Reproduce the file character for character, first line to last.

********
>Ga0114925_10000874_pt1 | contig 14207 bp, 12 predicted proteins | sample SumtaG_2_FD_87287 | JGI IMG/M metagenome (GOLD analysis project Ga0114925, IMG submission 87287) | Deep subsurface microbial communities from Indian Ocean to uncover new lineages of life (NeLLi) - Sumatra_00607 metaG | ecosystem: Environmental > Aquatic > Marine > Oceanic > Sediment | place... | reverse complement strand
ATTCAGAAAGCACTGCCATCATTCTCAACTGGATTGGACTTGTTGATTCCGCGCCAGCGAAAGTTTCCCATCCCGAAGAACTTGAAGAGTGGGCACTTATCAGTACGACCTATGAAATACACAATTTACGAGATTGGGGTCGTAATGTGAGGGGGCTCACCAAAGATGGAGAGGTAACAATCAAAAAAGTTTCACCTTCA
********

>Ga0114925_10000874_pt1 | contig 14207 bp, 12 predicted proteins | sample SumtaG_2_FD_87287 | JGI IMG/M metagenome (GOLD analysis project Ga0114925, IMG submission 87287) | Deep subsurface microbial communities from Indian Ocean to uncover new lineages of life (NeLLi) - Sumatra_00607 metaG | ecosystem: Environmental > Aquatic > Marine > Oceanic > Sediment | place... | reverse complement strand
ATTCAGAAAGCACTGCCATCATTCTCAACTGGATTGGACTTGTTGATTCCGCGCCAGCGAAAGTTTCCCATCCCGAAGAACTTGAAGAGTGGGCACTTATCAGTACGACCTATGAAATACACAATTTACGAGATTGGGGTCGTAATGTGAGGGGGCTCACCAAAGATGGAGAGGTAACAATCAAAAAAGTTTCACCTTCA